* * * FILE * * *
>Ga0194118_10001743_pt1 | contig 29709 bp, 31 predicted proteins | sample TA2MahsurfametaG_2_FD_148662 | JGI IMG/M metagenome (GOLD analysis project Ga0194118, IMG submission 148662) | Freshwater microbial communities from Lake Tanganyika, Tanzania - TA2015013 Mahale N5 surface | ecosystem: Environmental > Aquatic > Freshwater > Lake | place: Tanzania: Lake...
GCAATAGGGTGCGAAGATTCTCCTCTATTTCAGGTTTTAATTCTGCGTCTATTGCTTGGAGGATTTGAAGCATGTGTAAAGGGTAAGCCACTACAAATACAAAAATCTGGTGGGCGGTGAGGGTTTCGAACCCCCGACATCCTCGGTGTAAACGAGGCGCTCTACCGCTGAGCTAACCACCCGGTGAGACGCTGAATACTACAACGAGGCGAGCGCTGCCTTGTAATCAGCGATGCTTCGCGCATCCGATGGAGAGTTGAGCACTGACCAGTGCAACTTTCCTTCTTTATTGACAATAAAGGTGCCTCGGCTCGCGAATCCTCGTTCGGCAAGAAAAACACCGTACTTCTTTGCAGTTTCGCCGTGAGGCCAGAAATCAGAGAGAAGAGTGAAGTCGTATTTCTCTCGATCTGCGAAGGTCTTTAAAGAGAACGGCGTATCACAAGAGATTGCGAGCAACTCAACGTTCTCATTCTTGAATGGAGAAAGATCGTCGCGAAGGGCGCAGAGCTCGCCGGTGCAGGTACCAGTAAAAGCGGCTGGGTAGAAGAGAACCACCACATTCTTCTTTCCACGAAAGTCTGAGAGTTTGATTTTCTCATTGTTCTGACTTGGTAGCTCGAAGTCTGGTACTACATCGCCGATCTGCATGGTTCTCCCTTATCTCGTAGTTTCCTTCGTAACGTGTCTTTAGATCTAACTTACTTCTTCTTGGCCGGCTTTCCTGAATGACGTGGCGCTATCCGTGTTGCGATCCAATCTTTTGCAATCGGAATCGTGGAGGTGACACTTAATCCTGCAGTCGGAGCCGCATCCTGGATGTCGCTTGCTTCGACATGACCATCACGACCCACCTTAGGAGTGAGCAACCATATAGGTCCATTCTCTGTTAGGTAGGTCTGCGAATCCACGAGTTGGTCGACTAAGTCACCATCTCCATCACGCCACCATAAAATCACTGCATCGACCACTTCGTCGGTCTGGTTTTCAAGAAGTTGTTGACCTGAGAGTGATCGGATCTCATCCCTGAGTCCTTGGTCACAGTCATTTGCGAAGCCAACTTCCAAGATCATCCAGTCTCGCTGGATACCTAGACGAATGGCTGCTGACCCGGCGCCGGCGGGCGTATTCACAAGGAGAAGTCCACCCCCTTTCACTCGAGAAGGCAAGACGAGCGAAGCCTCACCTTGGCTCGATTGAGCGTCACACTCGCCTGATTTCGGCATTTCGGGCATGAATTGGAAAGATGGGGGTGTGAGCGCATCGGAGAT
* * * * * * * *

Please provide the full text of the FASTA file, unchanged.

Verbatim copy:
>Ga0194118_10001743_pt1 | contig 29709 bp, 31 predicted proteins | sample TA2MahsurfametaG_2_FD_148662 | JGI IMG/M metagenome (GOLD analysis project Ga0194118, IMG submission 148662) | Freshwater microbial communities from Lake Tanganyika, Tanzania - TA2015013 Mahale N5 surface | ecosystem: Environmental > Aquatic > Freshwater > Lake | place: Tanzania: Lake...
GCAATAGGGTGCGAAGATTCTCCTCTATTTCAGGTTTTAATTCTGCGTCTATTGCTTGGAGGATTTGAAGCATGTGTAAAGGGTAAGCCACTACAAATACAAAAATCTGGTGGGCGGTGAGGGTTTCGAACCCCCGACATCCTCGGTGTAAACGAGGCGCTCTACCGCTGAGCTAACCACCCGGTGAGACGCTGAATACTACAACGAGGCGAGCGCTGCCTTGTAATCAGCGATGCTTCGCGCATCCGATGGAGAGTTGAGCACTGACCAGTGCAACTTTCCTTCTTTATTGACAATAAAGGTGCCTCGGCTCGCGAATCCTCGTTCGGCAAGAAAAACACCGTACTTCTTTGCAGTTTCGCCGTGAGGCCAGAAATCAGAGAGAAGAGTGAAGTCGTATTTCTCTCGATCTGCGAAGGTCTTTAAAGAGAACGGCGTATCACAAGAGATTGCGAGCAACTCAACGTTCTCATTCTTGAATGGAGAAAGATCGTCGCGAAGGGCGCAGAGCTCGCCGGTGCAGGTACCAGTAAAAGCGGCTGGGTAGAAGAGAACCACCACATTCTTCTTTCCACGAAAGTCTGAGAGTTTGATTTTCTCATTGTTCTGACTTGGTAGCTCGAAGTCTGGTACTACATCGCCGATCTGCATGGTTCTCCCTTATCTCGTAGTTTCCTTCGTAACGTGTCTTTAGATCTAACTTACTTCTTCTTGGCCGGCTTTCCTGAATGACGTGGCGCTATCCGTGTTGCGATCCAATCTTTTGCAATCGGAATCGTGGAGGTGACACTTAATCCTGCAGTCGGAGCCGCATCCTGGATGTCGCTTGCTTCGACATGACCATCACGACCCACCTTAGGAGTGAGCAACCATATAGGTCCATTCTCTGTTAGGTAGGTCTGCGAATCCACGAGTTGGTCGACTAAGTCACCATCTCCATCACGCCACCATAAAATCACTGCATCGACCACTTCGTCGGTCTGGTTTTCAAGAAGTTGTTGACCTGAGAGTGATCGGATCTCATCCCTGAGTCCTTGGTCACAGTCATTTGCGAAGCCAACTTCCAAGATCATCCAGTCTCGCTGGATACCTAGACGAATGGCTGCTGACCCGGCGCCGGCGGGCGTATTCACAAGGAGAAGTCCACCCCCTTTCACTCGAGAAGGCAAGACGAGCGAAGCCTCACCTTGGCTCGATTGAGCGTCACACTCGCCTGATTTCGGCATTTCGGGCATGAATTGGAAAGATGGGGGTGTGAGCGCATCGGAGAT